The Chocolate Hills of Bohol


Source: S. Borja, Used under the terms of the GNU Free Documentation License, Version 1.2.

Behold one of the strangest land formations on Earth. No, it’s not a group of old weathered volcanoes, overgrown pyramids left behind by an ancient civilisation, or a group of rogue pingos that somehow migrated to the tropics. These are the Chocolate Hills of Bohol in the Philippines; a group of between 1 268 and 1 776 grass-covered, cone-shaped hills in the 30-50 metre-high (100-160 feet) range, though some reach as high as 120 metres (525 feet), concentrated in an area of just 50 km2 (20 sq mi). As for the name ‘Chocolate Hills’?Well, when the grass dies and dries up during the dry season, it turns brown, making each of the hills look like a Hershey’s Kiss chocolate treat.


Source: J. Hellingman, Licensed under the Creative Commons Attribution 3.0 Unported licence.

The hills consist of uplifted limestone from old coral deposits slowly being eroded over time in a conic fashion above an impermeable clay layer, and are the primary example in the world of a kegelkarst landscape (conic karst topography). The only other similar features in the world close this scale are found in Java, but those hills are much more irregular in both shape and distribution compared to the Chocolate Hills. Other kegelkarst hills are also found in Slovenia, Croatia, Puerto Rico, and Cuba. The difference from those locations is that the Chocolate Hills themselves have no visible caves; only the farmland surrounding them does. While today we have a decent idea of how these strange hills formed, many stories and myths have been handed down through the ages regarding their formation. One story tells of two giants engaged in a fight in which they threw sands and stones at each other until they grew tired, forgot what they were feuding about, and made up, leaving their mess behind them. Another story tells that the hills are the dried tears of a giant whose mortal love passed away.


The Chocolate Hills from above.Source: P199, Used under the terms of the GNU Free Documentation License, Version 1.2.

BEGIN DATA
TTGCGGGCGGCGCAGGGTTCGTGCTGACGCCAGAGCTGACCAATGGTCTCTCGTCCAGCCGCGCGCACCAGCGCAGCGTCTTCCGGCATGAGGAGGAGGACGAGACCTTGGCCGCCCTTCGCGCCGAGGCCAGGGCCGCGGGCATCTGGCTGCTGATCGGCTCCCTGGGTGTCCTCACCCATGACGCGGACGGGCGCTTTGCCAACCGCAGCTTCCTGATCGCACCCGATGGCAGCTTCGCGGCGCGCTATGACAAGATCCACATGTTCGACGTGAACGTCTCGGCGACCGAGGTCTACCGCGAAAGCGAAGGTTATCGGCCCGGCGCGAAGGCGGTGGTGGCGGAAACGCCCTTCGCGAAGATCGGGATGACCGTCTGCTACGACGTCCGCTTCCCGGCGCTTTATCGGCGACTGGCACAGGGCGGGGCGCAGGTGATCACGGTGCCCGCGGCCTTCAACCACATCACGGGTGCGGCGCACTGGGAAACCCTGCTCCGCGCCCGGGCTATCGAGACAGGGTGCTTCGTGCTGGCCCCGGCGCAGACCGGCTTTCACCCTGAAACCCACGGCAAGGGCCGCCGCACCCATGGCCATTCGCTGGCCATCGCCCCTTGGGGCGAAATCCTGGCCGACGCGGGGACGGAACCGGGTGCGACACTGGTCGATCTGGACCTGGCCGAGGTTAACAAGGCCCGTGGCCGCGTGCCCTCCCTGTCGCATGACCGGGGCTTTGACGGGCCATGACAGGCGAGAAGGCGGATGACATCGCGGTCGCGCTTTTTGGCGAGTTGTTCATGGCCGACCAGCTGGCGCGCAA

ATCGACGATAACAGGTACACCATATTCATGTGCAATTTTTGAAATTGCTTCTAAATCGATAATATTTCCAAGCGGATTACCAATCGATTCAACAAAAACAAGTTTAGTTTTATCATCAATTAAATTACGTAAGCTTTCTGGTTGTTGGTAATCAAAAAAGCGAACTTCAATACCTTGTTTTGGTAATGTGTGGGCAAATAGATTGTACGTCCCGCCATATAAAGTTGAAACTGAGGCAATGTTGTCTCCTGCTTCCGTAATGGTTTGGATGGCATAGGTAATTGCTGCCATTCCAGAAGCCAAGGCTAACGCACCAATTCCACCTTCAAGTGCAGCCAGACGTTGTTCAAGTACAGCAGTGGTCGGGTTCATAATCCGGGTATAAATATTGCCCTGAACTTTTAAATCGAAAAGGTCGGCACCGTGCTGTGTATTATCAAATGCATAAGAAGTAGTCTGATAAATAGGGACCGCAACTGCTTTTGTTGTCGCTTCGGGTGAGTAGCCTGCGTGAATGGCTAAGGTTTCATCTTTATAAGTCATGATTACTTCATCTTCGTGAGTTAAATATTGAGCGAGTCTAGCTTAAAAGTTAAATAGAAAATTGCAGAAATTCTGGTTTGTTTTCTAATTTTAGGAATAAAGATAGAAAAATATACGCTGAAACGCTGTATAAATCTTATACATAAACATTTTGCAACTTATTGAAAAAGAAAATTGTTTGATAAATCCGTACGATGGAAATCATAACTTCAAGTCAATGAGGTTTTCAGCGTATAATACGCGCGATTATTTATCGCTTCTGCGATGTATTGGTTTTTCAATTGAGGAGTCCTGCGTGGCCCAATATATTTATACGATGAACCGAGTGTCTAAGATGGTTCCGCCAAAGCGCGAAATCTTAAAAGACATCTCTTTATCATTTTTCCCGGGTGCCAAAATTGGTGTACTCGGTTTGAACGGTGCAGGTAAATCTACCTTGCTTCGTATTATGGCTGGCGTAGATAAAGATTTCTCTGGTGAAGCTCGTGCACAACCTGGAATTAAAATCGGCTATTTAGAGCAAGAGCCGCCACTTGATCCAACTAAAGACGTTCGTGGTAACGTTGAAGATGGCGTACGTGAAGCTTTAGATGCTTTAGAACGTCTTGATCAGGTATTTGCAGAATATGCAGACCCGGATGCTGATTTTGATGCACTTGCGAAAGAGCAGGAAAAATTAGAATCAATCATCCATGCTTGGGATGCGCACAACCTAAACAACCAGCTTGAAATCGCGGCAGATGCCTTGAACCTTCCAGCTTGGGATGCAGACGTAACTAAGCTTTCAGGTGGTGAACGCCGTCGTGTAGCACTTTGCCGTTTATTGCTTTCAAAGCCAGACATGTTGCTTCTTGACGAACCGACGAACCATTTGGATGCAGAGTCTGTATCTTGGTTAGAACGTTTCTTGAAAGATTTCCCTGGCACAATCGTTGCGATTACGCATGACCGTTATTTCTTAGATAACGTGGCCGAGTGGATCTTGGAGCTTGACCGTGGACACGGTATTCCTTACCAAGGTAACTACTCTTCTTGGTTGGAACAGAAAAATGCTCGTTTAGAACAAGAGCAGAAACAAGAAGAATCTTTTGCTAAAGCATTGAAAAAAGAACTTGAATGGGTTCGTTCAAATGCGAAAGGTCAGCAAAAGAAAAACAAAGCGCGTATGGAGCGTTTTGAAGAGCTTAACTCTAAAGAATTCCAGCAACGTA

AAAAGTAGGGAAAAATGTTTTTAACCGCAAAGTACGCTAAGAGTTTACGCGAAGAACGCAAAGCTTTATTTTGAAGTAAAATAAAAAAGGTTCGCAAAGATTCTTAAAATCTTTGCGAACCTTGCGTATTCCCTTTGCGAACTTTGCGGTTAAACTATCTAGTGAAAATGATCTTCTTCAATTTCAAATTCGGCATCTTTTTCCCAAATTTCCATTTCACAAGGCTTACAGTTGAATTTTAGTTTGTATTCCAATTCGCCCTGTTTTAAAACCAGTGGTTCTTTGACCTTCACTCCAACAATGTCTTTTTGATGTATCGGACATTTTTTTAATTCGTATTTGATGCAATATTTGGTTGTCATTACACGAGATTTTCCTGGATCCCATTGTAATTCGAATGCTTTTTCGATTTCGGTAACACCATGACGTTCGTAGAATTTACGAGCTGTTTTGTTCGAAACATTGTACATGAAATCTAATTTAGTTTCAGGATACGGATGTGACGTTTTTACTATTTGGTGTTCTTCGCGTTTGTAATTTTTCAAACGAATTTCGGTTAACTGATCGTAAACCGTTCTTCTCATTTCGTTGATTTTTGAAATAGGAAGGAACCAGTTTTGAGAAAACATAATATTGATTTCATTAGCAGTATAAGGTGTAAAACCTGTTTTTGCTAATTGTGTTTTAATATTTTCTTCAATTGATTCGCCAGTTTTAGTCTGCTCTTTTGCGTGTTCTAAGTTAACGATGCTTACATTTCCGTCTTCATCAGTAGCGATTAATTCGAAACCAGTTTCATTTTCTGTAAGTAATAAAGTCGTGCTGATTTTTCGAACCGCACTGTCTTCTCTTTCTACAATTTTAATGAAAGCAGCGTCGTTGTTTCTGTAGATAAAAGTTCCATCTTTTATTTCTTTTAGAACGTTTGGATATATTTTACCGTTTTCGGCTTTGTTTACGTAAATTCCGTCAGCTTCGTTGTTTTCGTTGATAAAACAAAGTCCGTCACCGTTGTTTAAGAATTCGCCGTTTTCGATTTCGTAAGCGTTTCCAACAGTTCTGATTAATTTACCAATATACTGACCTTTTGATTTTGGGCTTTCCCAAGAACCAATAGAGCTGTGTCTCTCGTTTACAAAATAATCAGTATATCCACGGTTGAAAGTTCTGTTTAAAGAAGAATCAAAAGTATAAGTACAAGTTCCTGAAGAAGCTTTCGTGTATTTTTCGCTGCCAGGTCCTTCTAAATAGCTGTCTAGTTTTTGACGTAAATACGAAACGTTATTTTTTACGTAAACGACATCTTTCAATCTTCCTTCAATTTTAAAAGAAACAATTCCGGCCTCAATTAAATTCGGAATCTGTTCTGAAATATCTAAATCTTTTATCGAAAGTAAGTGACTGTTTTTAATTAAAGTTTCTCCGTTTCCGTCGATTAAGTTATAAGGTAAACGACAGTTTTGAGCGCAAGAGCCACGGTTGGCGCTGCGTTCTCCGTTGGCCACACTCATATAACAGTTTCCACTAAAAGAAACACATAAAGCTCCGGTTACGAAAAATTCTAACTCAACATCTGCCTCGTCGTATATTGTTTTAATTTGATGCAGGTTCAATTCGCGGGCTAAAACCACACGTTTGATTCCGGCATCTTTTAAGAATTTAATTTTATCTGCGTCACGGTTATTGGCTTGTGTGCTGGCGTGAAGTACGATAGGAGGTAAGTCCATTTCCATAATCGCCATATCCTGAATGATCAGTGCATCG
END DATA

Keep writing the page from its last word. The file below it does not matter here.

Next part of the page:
The hills are such a part of Bohol’s identity that they are even depicted on its provincial flag (along with perhaps the only blood compact used in a provincial emblem). In order to protect the Chocolate Hills from dangers posed by the quarrying of its valuable limestone, the Philippine government declared the Chocolate Hills a National Geological Monument in 1988 and has nominated the hills to UNESCO as a World Heritage Site. However, tourism is sanctioned inside the monument, which is good news for Bohol’s economy as the Chocolate Hills are the island’s main tourist attraction. While most of the hills are under government protection, two of the hills have been developed into full-service resorts with restaurants, convention centres and tennis courts. One hill features a 214-step staircase to a panoramic observation deck. Local residents even sell their own versions of chocolate kisses to tourists. As tourism increases in the hills, illicit quarrying continues in some areas due to lax enforcement and to local government authorities still handing out permit despite the monument status, and many local landowners balk on the restrictions placed upon private land usage by the monument designation, preserving the natural state of the Chocolate Hills will continue to be a large challenge in the future.

You can find Chocolate Hills photo galleries at Kuriositas, Flickr and Serial Tripper.

Further Reading

Blanco, J.S. (2006). Government issues orders to protect Chocolate Hills, aid barangay workers. Bohol Sunday Post, 6 June 2006. Available at Accessed 27 August 2011.

Evans, R.J. (2010). The Chocolate Hills of Bohol. Kuriositas, 30 July 2010. Available at Accessed 28 August 2011.

Hellingman, J. (2001). The Chocolate Hills. IJsselstein, 17 May 2001. Available at;=54d1ece6a4713be4356709fd10464c01. Accessed 27 August 2011.

Judd (2011). Chocolate Hills, Bohol. Serial Tripper, 14 May 2011 .Available at Accessed 27 August 2011.

Philippines Vacation (2009). Chocolate Hills. Available at Accessed 27 August 2011.

Nearby Articles